The Qur'aan starts with this verse:
Translation by Mohammad Asad
1:2 All praise is due to God alone, the Sustainer of all the worlds,
Alhamdu lillahi rabbi alAAalameena
الْحَمْدُ للّهِ رَبِّ الْعَالَمِينَ (1:2)
In this instance, the term "worlds" denotes all categories of existence both in the physical and the spiritual sense. The Arabic expression rabb - rendered by me as ',`Sustainer" - embraces a wide complex of meanings not easily expressed by a single term in another language. It comprises the ideas of having a just claim to the possession of anything and, consequently, authority over it, as well as of rearing, sustaining and fostering anything from its inception to its final completion. Thus, the head of a family is called rabb ad-dar ("master of the house") because he has authority over it and is responsible for its maintenance; similarly, his wife is called rabbat ad-dar ("mistress of the house"). Preceded by the definite article al, the designation rabb is applied, in the Qur'an, exclusively to God as the sole fosterer and sustainer of all creation - objective as well as conceptual - and therefore the ultimate source of all authority.(By Mohammad Asad, Quran Ref: 1:2 )
Here is how the last chapter begins :
114:1 SAY: "I seek refuge with the Sustainer of men,
:[Allah:seek refuge with Him] [Allah's attributes:Cherisher and Sustainer] [Mankind]
Qul aAAoothu birabbi alnnasi
قُلْ أَعُوذُ بِرَبِّ النَّاسِ (114:1)
The most important aspect of quoting both the first and last chapters of Qur'aan has a purpose in it. Both verses do not address Muslims exclusively, in turn they address the whole cosmos and the human beings.
Allah is addressing all of us in the book; he made sure that he did not address one people to exclude the other. He may have been motivated by the fear that some other God may take away the unclaimed people, so he was smart enough to include every one from the beginning to the end. I am sure he used the same strategy in all his books, be it the Vedas, Bible, Torah or any book or just through the oral traditions that our brothers and sisters in native and earth based traditions follow.
God belongs to all, we don't need to own him (her or it), let him remain the creator and owner of our lives and let us call him whichever way we can.
The Neocons Muslims (Equal and opposite counterparts of Neocons in all faiths) need to be happy that the Christians and Sikhs want to keep "Allah" as one of the names of God. Indeed, the Arab Christians also call the creator Allah. Perhaps it is the same word Ilahi Jesus used to use in Aramaic.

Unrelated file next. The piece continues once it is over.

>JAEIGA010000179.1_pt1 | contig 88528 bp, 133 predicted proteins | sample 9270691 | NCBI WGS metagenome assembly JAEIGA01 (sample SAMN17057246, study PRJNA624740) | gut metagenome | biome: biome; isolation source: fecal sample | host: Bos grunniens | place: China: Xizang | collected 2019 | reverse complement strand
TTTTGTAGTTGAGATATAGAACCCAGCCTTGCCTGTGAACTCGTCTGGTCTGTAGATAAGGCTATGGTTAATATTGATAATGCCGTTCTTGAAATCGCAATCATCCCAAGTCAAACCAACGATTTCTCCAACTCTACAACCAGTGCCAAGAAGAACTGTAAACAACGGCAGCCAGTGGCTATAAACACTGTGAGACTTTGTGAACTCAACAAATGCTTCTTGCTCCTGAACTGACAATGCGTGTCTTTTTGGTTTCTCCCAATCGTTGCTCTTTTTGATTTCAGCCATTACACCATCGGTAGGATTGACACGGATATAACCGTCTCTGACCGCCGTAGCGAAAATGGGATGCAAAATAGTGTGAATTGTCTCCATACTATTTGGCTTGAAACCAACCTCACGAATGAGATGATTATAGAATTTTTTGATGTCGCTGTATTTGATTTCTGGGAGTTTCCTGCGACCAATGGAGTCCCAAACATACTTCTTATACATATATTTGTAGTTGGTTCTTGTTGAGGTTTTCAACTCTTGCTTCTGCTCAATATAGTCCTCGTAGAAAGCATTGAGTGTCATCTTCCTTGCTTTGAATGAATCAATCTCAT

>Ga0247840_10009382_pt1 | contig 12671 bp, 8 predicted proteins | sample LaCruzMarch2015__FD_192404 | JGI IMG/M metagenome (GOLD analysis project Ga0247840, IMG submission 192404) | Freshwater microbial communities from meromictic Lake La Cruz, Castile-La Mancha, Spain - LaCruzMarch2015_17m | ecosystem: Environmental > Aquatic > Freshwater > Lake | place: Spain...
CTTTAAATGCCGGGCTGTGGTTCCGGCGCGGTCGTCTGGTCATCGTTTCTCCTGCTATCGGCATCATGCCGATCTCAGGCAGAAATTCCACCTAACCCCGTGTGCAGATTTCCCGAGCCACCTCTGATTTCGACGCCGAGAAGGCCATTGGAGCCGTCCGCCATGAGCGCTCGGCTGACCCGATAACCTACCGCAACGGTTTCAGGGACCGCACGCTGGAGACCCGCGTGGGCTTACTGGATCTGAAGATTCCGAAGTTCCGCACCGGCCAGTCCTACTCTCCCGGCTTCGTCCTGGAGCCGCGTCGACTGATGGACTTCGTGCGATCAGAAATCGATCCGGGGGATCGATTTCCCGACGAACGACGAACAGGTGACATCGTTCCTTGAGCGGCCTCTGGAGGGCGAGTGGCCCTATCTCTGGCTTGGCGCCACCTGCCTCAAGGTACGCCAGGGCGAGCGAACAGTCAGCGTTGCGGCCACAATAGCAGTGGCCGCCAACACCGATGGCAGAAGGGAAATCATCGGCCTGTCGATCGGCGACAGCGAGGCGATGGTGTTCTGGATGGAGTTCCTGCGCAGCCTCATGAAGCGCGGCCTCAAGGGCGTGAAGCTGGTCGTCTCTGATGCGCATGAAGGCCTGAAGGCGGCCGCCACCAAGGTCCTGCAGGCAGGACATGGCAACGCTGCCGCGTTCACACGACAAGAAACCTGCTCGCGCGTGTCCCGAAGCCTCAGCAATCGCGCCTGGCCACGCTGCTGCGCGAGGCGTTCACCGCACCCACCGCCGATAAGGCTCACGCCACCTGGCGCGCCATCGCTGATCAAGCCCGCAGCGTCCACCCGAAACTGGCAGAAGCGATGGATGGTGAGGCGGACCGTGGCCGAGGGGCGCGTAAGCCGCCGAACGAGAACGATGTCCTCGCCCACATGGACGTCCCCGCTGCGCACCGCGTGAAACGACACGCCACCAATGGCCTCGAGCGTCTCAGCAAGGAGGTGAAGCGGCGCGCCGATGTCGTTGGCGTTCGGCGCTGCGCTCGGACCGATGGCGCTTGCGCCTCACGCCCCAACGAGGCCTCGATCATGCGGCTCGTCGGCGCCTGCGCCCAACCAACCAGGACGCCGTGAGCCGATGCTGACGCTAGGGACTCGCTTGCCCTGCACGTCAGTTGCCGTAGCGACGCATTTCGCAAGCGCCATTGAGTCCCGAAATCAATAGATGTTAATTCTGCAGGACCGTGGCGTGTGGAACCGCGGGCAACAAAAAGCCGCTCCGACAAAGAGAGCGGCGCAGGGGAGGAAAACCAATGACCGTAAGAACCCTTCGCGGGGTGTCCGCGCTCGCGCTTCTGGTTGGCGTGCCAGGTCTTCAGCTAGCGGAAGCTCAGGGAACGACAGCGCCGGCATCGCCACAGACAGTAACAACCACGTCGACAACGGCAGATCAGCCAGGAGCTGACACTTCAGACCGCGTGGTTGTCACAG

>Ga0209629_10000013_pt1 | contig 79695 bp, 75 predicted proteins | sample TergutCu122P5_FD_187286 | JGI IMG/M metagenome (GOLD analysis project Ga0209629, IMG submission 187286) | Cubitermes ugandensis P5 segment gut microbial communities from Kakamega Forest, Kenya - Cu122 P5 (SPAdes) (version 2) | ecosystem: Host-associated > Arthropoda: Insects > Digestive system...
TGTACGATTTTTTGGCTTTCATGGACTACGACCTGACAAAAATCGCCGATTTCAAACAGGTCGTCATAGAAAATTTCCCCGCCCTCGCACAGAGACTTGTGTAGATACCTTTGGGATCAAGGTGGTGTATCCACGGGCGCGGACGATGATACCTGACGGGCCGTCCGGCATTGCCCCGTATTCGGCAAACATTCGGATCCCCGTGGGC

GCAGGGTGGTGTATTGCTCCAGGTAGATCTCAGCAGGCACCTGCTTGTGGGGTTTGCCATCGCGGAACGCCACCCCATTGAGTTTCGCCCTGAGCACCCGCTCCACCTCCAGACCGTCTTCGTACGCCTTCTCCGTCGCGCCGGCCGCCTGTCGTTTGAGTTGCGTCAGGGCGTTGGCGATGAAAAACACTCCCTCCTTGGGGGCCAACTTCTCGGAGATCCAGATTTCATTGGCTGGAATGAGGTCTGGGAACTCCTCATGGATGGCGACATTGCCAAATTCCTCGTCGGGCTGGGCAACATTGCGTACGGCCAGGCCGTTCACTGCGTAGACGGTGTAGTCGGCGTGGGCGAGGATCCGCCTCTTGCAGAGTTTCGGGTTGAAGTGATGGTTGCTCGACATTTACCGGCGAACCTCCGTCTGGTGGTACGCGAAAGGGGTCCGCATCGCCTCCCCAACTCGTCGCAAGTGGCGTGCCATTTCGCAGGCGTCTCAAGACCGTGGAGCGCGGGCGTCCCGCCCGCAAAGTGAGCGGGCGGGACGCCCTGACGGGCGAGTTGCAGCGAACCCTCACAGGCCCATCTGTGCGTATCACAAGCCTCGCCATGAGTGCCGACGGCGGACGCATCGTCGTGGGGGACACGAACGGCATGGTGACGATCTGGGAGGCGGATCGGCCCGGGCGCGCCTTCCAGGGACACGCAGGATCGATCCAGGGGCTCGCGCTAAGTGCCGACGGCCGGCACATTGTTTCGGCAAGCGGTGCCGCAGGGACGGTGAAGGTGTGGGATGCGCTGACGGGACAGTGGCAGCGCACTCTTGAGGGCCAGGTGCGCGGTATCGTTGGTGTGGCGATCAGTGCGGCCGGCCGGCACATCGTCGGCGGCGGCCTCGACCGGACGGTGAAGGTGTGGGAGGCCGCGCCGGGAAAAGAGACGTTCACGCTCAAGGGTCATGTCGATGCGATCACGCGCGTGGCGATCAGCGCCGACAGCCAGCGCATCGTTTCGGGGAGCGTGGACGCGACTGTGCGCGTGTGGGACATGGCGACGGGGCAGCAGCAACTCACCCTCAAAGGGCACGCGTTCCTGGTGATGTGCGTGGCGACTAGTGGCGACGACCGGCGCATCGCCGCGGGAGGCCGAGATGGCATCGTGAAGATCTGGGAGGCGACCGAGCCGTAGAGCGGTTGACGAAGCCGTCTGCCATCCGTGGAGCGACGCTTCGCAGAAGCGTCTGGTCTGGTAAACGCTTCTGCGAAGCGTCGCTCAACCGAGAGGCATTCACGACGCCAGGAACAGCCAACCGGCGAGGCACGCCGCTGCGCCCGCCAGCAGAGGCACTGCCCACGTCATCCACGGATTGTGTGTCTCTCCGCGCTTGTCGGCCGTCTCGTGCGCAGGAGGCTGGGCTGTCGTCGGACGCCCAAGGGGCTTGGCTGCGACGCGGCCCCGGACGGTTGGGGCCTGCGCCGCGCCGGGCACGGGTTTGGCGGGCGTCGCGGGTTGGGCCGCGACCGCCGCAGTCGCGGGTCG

Allah is God's name in Arabic. Allah, the creator and sustainer has no problems if we call him Yahweh, Ahura Mazda, Buddha, God, Ishwar, Mahavir, Wahe Guru or Allah. Let's not limit the capabilities of God to a language and a religion. He is the creator and sustainer of all worlds.
As a Muslim I welcome every one to call God with his name in Arabic – "Allah" with equal devotion and honor. Quietly and peacefully this would be the response of over 99% of Muslims in the world. It is time for us to appeal the majority of Muslims in
Mike Ghouse is a thinker, writer speaker and an activist of pluralism, interfaith, co-existence, peace, Islam and
Friday, January 1, 2010
Rev. Dianne Baker is a minister who believes in justice as the heart of the religion, she is a fellow board member at the
You should see the goodness flowing from the Bakers, Burnams, Ellis, Evans, Majors and so many others at the Dallas Peace Center, they are Jewish, Muslim, Christian and every one is welcome. They would all stand up for the rights of Muslims or any human. How many of us would do that for others? If you can, please join us at the Dallas Peace center. Roger Kellenberg, a Jew has gone to join the
It is Jewish to stand for social justice and it is Muslim, Hindu or Christian to stand for justice. Each one of us has a small percentage of violators, but the overwhelming majority of all of us are good people and we have an interest in keeping the world safe and just for every one. Pointing fingers will not bring solutions but looking for solutions does.
Justice is justice for every human being, it will expand your horizons from being a self-centered Muslim who wants others to do things for him, but un- willing to serve others because they are not Muslims. This has to be purged from our minds for the good of every human in this society. If you realize the good things Christians and Jews have done for this nation, whose beneficiaries are you and I, you would appreciate them. Don't judge people from the acts of a few, there will always be bad people scheming and planning out of imagined fears, we need to allay those fears and bring them all aboard.
The reason we have it easy to build Mosques is because Jews worked hard for it to have it for them, it made it easy for us. The reason we can bury our departed in our own way is because Jews have worked for it, the reason we can have Halal meat is because they have worked for it. The reason you can send you kids to school is because Jews have worked hard to prevent indoctrination of one kind or the other in schools. We need to stand up with them for doing good things.
The African Americans led by Martin Luther King brought the civil rights, and that is the only reason most of us whether Muslims or others, have made it to this nation. We have to work with them for the goodness they have brought to this country.